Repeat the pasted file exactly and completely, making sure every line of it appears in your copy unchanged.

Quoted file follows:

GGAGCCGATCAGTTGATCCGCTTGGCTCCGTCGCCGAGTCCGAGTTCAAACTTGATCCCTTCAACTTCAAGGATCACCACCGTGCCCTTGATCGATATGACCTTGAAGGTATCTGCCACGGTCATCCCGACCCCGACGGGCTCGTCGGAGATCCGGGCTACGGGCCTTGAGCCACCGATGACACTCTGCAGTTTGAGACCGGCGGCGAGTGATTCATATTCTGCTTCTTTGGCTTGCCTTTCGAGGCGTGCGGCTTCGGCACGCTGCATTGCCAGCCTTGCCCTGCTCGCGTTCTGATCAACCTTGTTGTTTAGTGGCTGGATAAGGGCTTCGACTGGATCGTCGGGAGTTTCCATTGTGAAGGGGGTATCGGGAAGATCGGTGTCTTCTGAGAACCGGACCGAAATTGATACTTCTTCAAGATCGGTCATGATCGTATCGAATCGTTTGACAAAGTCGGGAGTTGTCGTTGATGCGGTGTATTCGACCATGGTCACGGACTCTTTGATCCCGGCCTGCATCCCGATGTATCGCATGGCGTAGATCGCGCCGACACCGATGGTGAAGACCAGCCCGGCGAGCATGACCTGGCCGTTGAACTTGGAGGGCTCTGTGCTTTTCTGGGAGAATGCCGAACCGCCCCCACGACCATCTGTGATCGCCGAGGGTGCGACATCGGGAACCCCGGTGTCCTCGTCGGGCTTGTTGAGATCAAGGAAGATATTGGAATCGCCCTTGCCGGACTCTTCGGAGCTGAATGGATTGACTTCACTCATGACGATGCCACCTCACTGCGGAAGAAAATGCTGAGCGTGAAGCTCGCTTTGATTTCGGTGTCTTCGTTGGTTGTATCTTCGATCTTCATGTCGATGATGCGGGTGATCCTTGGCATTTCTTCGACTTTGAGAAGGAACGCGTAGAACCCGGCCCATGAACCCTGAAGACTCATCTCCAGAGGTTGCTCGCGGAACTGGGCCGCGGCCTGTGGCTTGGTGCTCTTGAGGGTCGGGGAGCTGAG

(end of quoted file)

GGAGCCGATCAGTTGATCCGCTTGGCTCCGTCGCCGAGTCCGAGTTCAAACTTGATCCCTTCAACTTCAAGGATCACCACCGTGCCCTTGATCGATATGACCTTGAAGGTATCTGCCACGGTCATCCCGACCCCGACGGGCTCGTCGGAGATCCGGGCTACGGGCCTTGAGCCACCGATGACACTCTGCAGTTTGAGACCGGCGGCGAGTGATTCATATTCTGCTTCTTTGGCTTGCCTTTCGAGGCGTGCGGCTTCGGCACGCTGCATTGCCAGCCTTGCCCTGCTCGCGTTCTGATCAACCTTGTTGTTTAGTGGCTGGATAAGGGCTTCGACTGGATCGTCGGGAGTTTCCATTGTGAAGGGGGTATCGGGAAGATCGGTGTCTTCTGAGAACCGGACCGAAATTGATACTTCTTCAAGATCGGTCATGATCGTATCGAATCGTTTGACAAAGTCGGGAGTTGTCGTTGATGCGGTGTATTCGACCATGGTCACGGACTCTTTGATCCCGGCCTGCATCCCGATGTATCGCATGGCGTAGATCGCGCCGACACCGATGGTGAAGACCAGCCCGGCGAGCATGACCTGGCCGTTGAACTTGGAGGGCTCTGTGCTTTTCTGGGAGAATGCCGAACCGCCCCCACGACCATCTGTGATCGCCGAGGGTGCGACATCGGGAACCCCGGTGTCCTCGTCGGGCTTGTTGAGATCAAGGAAGATATTGGAATCGCCCTTGCCGGACTCTTCGGAGCTGAATGGATTGACTTCACTCATGACGATGCCACCTCACTGCGGAAGAAAATGCTGAGCGTGAAGCTCGCTTTGATTTCGGTGTCTTCGTTGGTTGTATCTTCGATCTTCATGTCGATGATGCGGGTGATCCTTGGCATTTCTTCGACTTTGAGAAGGAACGCGTAGAACCCGGCCCATGAACCCTGAAGACTCATCTCCAGAGGTTGCTCGCGGAACTGGGCCGCGGCCTGTGGCTTGGTGCTCTTGAGGGTCGGGGAGCTGAG